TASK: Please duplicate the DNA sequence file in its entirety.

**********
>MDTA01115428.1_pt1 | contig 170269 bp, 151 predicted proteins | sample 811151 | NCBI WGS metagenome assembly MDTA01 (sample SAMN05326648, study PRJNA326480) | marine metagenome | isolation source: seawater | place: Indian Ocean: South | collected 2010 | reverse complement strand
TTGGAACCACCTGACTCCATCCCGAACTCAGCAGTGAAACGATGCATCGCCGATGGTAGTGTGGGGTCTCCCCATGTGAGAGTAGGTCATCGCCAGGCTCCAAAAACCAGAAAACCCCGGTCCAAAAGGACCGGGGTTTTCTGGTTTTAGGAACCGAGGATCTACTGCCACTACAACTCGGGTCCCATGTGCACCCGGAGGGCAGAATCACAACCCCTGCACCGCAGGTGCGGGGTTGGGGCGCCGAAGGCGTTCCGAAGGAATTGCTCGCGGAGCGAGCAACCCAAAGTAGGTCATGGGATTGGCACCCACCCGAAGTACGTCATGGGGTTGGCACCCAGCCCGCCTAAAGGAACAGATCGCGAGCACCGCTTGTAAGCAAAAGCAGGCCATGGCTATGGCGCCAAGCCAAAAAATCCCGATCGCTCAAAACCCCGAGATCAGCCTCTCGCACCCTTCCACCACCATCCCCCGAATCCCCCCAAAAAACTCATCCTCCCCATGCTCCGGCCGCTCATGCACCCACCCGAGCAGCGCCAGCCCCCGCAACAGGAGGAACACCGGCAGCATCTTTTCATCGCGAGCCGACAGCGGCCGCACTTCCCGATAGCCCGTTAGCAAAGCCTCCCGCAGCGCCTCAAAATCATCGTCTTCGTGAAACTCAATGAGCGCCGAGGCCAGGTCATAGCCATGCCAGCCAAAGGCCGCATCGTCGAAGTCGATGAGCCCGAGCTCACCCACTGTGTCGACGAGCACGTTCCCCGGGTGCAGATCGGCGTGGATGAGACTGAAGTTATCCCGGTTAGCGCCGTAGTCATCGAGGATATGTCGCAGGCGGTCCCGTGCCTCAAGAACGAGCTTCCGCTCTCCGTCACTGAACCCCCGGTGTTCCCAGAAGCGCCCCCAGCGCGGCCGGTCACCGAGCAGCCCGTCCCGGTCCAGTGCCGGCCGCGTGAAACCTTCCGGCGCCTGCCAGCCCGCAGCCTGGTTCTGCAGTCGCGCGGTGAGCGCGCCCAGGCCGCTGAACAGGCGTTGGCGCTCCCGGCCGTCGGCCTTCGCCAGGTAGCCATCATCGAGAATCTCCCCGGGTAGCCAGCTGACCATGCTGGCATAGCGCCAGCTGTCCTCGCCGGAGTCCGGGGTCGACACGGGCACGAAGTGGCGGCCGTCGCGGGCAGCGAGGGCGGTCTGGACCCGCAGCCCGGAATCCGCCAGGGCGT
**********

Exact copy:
>MDTA01115428.1_pt1 | contig 170269 bp, 151 predicted proteins | sample 811151 | NCBI WGS metagenome assembly MDTA01 (sample SAMN05326648, study PRJNA326480) | marine metagenome | isolation source: seawater | place: Indian Ocean: South | collected 2010 | reverse complement strand
TTGGAACCACCTGACTCCATCCCGAACTCAGCAGTGAAACGATGCATCGCCGATGGTAGTGTGGGGTCTCCCCATGTGAGAGTAGGTCATCGCCAGGCTCCAAAAACCAGAAAACCCCGGTCCAAAAGGACCGGGGTTTTCTGGTTTTAGGAACCGAGGATCTACTGCCACTACAACTCGGGTCCCATGTGCACCCGGAGGGCAGAATCACAACCCCTGCACCGCAGGTGCGGGGTTGGGGCGCCGAAGGCGTTCCGAAGGAATTGCTCGCGGAGCGAGCAACCCAAAGTAGGTCATGGGATTGGCACCCACCCGAAGTACGTCATGGGGTTGGCACCCAGCCCGCCTAAAGGAACAGATCGCGAGCACCGCTTGTAAGCAAAAGCAGGCCATGGCTATGGCGCCAAGCCAAAAAATCCCGATCGCTCAAAACCCCGAGATCAGCCTCTCGCACCCTTCCACCACCATCCCCCGAATCCCCCCAAAAAACTCATCCTCCCCATGCTCCGGCCGCTCATGCACCCACCCGAGCAGCGCCAGCCCCCGCAACAGGAGGAACACCGGCAGCATCTTTTCATCGCGAGCCGACAGCGGCCGCACTTCCCGATAGCCCGTTAGCAAAGCCTCCCGCAGCGCCTCAAAATCATCGTCTTCGTGAAACTCAATGAGCGCCGAGGCCAGGTCATAGCCATGCCAGCCAAAGGCCGCATCGTCGAAGTCGATGAGCCCGAGCTCACCCACTGTGTCGACGAGCACGTTCCCCGGGTGCAGATCGGCGTGGATGAGACTGAAGTTATCCCGGTTAGCGCCGTAGTCATCGAGGATATGTCGCAGGCGGTCCCGTGCCTCAAGAACGAGCTTCCGCTCTCCGTCACTGAACCCCCGGTGTTCCCAGAAGCGCCCCCAGCGCGGCCGGTCACCGAGCAGCCCGTCCCGGTCCAGTGCCGGCCGCGTGAAACCTTCCGGCGCCTGCCAGCCCGCAGCCTGGTTCTGCAGTCGCGCGGTGAGCGCGCCCAGGCCGCTGAACAGGCGTTGGCGCTCCCGGCCGTCGGCCTTCGCCAGGTAGCCATCATCGAGAATCTCCCCGGGTAGCCAGCTGACCATGCTGGCATAGCGCCAGCTGTCCTCGCCGGAGTCCGGGGTCGACACGGGCACGAAGTGGCGGCCGTCGCGGGCAGCGAGGGCGGTCTGGACCCGCAGCCCGGAATCCGCCAGGGCGT